Does it require empathy or emotional intelligence to “watch out for others”?
I believe that if you give the person the right answer to your second question in #2 “What’s in it for him?” then you are not relying on their own empathy for the person they are protecting or their own emotional intelligence.
A key premise is to give people reasons why they would “want to” watch out for the safety of others. When they have a reason that benefits them they will take action. I will cover the reason why in answer to your second question and it’s clarifying question.
I believe all motivation is self-motivation, which means that as safety professionals we need to give people reasons why they would want to do something. When we accomplish this then people will take the right action even when no one is watching. I give them the answer to the question, “Why?”
What is the motivation for a worker to be his brother’s keeper? What’s in it for him?
I cover five reasons why people would want to watch out for the safety of others in my presentation and in my book, “Would You Watch Out For My Safety?™. Two of these five reasons will actually work for someone who didn’t care about the safety of others. The reason is these two reasons actually benefit them. Even if they didn’t care about the safety of others I can show them how doing so would actually be in their own best interest.
Those two are number one and number four in my presentation and book.
Reason Number One is: When you watch out for the safety of others, your own personal safety awareness is increased. You are able to see, notice and take action on hazards that are around you that you may not have noticed before you began watching out for others. It also benefits your family as your outward focus on safety will allow you to be aware of hazards off the job that endanger those you love and care for.
The second, “self-serving” reason is Reason Number Four: When you watch out for the safety of others you will never have any regrets.
I share in my presentation stories of people who saw an unsafe condition, hazard, or behavior and chose not to say anything. Then suddenly something bad happened and someone is injured. Knowing they could have prevented it is a nightmare that never goes away. I have interviewed people who witnessed a fatality which they could have prevented and that is a pain no one wants to experience. One person shared with me after one of my presentations that for the past eleven years not a day had gone by that they didn’t relive the nightmare of watching someone being killed by a hazard they could have told them about.
What barriers get in the way of employees watching out for each other?
I cover three in my presentation. The first is that people don’t think something is going to happen. More often than not people see someone doing something unsafe and nothing bad happens. This creates the illusion that it isn’t necessary to say anything.
One story I tell is about a young painter’s apprentice who was scraping a grating. No less than seven people walked by that knew there was a power supply beneath the grating. I am sure they assumed the power had been turned off or that the young worker knew about it. The scraper did go through and hit the power.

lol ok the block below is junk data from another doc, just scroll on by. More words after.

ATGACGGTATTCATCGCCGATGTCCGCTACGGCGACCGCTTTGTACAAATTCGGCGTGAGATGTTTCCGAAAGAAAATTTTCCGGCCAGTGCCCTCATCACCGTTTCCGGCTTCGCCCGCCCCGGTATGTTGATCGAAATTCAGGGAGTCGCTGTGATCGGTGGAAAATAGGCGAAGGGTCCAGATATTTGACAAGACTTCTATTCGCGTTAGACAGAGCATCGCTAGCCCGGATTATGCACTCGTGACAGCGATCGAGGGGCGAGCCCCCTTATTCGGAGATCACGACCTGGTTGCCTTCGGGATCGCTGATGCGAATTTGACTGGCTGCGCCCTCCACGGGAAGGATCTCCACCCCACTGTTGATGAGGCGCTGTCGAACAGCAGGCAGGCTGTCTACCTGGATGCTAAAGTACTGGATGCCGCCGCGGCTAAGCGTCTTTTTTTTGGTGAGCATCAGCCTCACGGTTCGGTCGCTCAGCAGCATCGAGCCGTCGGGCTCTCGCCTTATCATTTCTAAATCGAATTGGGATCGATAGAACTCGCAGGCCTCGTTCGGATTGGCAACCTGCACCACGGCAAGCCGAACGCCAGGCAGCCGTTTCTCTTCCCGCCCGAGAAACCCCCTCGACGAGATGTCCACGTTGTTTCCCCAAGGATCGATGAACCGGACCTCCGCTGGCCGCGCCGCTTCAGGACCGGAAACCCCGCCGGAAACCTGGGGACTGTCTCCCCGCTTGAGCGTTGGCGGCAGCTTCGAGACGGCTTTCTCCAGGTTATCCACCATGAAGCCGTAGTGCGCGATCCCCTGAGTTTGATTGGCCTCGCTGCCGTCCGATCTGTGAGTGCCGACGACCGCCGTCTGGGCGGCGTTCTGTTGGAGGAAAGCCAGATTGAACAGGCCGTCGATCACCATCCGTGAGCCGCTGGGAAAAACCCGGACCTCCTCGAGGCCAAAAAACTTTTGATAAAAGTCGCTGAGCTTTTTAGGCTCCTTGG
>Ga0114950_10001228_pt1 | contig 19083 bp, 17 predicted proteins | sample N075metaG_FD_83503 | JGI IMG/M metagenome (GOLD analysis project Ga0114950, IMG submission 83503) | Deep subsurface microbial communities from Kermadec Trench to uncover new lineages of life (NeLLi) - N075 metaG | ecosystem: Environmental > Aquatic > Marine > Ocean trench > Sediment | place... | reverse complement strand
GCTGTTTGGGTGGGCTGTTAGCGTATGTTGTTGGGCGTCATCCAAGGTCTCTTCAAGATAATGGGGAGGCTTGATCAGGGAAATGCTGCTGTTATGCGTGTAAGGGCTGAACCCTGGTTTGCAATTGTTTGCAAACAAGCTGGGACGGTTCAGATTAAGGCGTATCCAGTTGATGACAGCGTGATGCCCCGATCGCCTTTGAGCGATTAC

The second reason is that for most people it is uncomfortable to point out an unsafe condition or behavior to someone. Sometimes we forget this as safety professionals and safety team members. For us we have seen and heard so many stories where an injury could have been prevented if someone watched out for the other person’s safety. That gives us a bigger motivation to take action. For everyone else we need to ove come this discomfort. The two methods of sharing safety with other people allow someone to do it comfortably.
The third reason is: they don’t know how. When people don’t feel competent to do something they will avoid it or do nothing.
As an example I often share what happens when you see a homeless person on the street. I’m not talking about the panhandlers who take advantage of the situation. You see someone and you want to help but you don’t know what to do. Do you give them money? Do you get them food? Would they be offended? The questions go on. If you haven’t been trained the confusion causes you to do nothing. It is very similar when someone sees someone else doing something unsafe. The end result is they do nothing.
What is essential in training a workforce to watch out for each other’s safety?
You must give them the reasons why they would want to watch out for the safety of others. The reasons must be for them and not just your reasons. Next you must give them detailed how-to techniques. If people don’t know the first step they stop and take no action. The method I teach is both simple and easily shared with other employees. There are many formal observation systems out there that do a great job. I know of no other system or techniques being taught other than mine that deal with the everyday concept of watching out for others on and off the job.
John Drebinger, Jr. is owner of John Drebinger Presentations. John is a motivation speaker, print and e-book author, educator and trainer on specific safety topics such as culture change, ownership for safety, and building better communication skills. Visit www.drebinger.com. For information, call Diane at 209-745-9419.